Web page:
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Primer: Getting into RDF & Semantic Web using N3

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The world of the semantic web, as based on RDF, is really simple at the base. This article shows you how to get started. It uses a simplified teaching language -- Notation 3 or N3 -- which is basically equivalent to RDF in its XML syntax, but easier to scribble when getting started.

Subject, verb and object

In RDF, information is simply a collection of statements, each with a subject, verb and object - and nothing else. In N3, you can write an RDF triple just like that, with a period:

<#pat> <#knows> <#jo> .

Everything, be it subject, verb, or object, is identified with a Uniform Resource Identifier. This is something like <http://www.w3.org/> or <http://www.w3.org/2000/10/swap/test/s1.n3#includes>, but when everything is missed out before the "#" it identifies <#pat> in the current document whatever it is.

There is one exception: the object (only) can be a literal, such as a string or integer:

<#pat> <#knows> <#jo> .
<#pat> <#age> 24 .

The verb "knows" is in RDF called a "property" and thought of as a noun expressing a relation between the two. In fact you can write

<#pat> <#child> <#al> .

alternatively, to make it more readable, as either

<#pat> has <#child> <#al> .


<#al> is <#child> of <#pat> .

There are two shortcuts for when you have several statements about the same subject: a semicolon ";" introduces another property of the same subject, and a comma introduces another object with the same predicate and subject.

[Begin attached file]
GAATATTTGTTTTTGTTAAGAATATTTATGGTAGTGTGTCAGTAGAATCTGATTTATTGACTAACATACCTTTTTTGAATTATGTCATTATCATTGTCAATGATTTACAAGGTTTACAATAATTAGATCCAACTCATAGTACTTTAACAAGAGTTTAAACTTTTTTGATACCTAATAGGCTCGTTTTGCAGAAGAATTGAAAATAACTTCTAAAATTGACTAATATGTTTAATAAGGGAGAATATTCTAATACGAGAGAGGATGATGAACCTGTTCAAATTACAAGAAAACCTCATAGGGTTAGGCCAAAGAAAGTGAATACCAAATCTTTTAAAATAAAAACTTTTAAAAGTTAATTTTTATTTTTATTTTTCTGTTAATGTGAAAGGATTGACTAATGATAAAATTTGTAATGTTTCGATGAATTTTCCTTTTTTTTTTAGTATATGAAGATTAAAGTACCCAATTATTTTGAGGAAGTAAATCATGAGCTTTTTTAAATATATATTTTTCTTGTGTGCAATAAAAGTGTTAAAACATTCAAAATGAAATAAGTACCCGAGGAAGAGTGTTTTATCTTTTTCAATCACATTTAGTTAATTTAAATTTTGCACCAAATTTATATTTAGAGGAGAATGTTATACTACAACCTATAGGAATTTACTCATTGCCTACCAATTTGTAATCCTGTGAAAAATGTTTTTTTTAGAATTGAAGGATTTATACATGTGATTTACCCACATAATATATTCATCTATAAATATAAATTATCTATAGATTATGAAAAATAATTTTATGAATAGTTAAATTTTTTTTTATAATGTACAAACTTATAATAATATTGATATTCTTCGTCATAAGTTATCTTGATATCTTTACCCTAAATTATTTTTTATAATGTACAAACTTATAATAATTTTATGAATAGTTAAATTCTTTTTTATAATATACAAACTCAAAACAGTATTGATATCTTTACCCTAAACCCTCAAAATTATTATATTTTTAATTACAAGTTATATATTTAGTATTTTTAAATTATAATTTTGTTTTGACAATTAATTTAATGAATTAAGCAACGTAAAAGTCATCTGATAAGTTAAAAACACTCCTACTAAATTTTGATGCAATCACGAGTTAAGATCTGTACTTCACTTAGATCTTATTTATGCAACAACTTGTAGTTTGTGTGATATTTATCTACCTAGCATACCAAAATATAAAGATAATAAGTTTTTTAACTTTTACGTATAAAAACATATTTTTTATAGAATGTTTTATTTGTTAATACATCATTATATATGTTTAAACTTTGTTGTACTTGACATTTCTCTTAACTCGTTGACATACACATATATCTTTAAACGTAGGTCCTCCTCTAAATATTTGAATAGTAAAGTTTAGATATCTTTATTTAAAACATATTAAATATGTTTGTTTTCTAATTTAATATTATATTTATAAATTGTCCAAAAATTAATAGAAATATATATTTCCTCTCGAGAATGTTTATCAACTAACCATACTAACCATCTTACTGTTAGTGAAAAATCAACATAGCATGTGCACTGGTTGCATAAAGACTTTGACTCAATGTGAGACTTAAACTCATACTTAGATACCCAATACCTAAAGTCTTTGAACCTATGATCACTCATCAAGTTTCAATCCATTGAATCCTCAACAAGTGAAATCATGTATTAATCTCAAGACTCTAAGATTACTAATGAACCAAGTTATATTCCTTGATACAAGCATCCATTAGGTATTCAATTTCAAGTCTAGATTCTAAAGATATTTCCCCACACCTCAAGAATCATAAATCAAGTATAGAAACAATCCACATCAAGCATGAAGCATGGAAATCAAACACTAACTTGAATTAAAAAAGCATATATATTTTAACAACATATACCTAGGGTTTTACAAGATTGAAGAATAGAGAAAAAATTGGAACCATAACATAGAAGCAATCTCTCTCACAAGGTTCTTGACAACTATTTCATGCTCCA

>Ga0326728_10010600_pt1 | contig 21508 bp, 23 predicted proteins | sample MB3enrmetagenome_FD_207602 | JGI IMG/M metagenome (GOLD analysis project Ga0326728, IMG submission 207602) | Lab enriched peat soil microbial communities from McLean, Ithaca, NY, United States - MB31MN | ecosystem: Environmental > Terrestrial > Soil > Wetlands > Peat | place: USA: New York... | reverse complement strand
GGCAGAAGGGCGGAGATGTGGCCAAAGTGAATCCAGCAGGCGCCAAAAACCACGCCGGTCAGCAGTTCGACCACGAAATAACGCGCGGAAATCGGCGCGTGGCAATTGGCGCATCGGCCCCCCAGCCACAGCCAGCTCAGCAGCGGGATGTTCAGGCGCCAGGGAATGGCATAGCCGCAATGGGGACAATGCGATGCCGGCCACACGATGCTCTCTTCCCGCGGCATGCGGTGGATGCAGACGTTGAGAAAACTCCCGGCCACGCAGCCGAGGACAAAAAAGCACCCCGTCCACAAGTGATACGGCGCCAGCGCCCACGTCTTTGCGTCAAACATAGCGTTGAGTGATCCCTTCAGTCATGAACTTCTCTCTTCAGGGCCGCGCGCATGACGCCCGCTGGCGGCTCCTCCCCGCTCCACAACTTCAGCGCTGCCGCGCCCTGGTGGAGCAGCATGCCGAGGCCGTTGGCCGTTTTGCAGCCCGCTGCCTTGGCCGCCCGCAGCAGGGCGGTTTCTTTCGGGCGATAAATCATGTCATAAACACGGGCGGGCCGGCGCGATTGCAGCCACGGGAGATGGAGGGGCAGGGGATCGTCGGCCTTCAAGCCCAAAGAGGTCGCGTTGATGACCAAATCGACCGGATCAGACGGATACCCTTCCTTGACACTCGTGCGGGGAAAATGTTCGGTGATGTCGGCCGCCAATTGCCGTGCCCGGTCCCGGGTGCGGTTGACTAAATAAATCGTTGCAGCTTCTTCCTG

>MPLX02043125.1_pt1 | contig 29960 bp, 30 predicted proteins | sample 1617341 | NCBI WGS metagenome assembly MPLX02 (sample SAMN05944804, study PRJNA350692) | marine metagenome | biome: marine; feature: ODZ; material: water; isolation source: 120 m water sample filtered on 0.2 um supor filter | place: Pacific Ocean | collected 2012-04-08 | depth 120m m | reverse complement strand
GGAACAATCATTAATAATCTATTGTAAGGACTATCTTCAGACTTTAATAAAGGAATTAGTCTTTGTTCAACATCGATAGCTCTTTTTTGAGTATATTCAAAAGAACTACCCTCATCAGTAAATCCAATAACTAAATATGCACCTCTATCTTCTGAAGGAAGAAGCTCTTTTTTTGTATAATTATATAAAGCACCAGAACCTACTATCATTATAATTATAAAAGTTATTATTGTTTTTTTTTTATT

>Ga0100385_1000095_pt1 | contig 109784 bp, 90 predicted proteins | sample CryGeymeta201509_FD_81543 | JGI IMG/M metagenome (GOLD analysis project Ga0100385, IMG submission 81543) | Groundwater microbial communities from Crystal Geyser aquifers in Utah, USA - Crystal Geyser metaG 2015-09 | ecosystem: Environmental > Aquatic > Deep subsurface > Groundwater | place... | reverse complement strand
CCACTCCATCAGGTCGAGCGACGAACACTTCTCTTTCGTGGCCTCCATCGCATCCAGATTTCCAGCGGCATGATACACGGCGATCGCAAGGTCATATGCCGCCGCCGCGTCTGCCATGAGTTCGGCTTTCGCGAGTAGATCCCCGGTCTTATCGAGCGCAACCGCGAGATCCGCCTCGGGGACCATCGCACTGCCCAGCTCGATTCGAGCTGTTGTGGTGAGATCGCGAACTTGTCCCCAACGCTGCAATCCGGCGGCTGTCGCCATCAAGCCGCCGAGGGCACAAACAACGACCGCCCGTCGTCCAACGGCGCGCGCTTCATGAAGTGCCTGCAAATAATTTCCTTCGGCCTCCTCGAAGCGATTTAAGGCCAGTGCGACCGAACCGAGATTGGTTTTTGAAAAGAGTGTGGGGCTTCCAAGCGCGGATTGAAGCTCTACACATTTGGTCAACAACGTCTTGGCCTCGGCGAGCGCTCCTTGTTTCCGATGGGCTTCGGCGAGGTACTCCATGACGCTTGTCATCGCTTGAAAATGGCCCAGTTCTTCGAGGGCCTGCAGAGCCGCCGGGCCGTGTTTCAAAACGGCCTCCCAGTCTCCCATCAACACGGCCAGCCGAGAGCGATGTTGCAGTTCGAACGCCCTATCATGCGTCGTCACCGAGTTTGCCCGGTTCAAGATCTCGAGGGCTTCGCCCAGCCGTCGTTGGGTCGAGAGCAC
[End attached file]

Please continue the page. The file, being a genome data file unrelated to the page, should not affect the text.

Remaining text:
<#pat> <#child>  <#al>, <#chaz>, <#mo> ;
       <#age>    24 ;
       <#eyecolor> "blue" .

So, for example, the data in the table

age eyecolor
pat 24 blue
al 3 green
jo 5 green

could be written

  <#pat>   <#age> 24;  <#eyecolor> "blue" .
  <#al>    <#age>  3;  <#eyecolor> "green" .
  <#jo>    <#age>  5;  <#eyecolor> "green" .

Sometimes there are things involved in a statement don't actually have any identifier you want to give them - you know one exists but you only want to give the properties . You represent this by square brackets with the properties inside.

<#pat> <#child> [ <#age> 4 ] , [ <#age> 3 ].

You could read this as #pat has a #child which has #age of "4" and a #child which has an #age of "3". There are two important things to remember

If we actually want to use a name, we could have written the table above as

  [ <#name> "Pat"; <#age> 24;  <#eyecolor> "blue"  ].
  [ <#name> "Al" ; <#age>  3;  <#eyecolor> "green" ].
  [ <#name> "Jo" ; <#age>  5;  <#eyecolor> "green" ].

There are many ways of combining square brackets - but you can figure that out from the examples later on. There is not much left learn about using N3 to express data, so let us move on.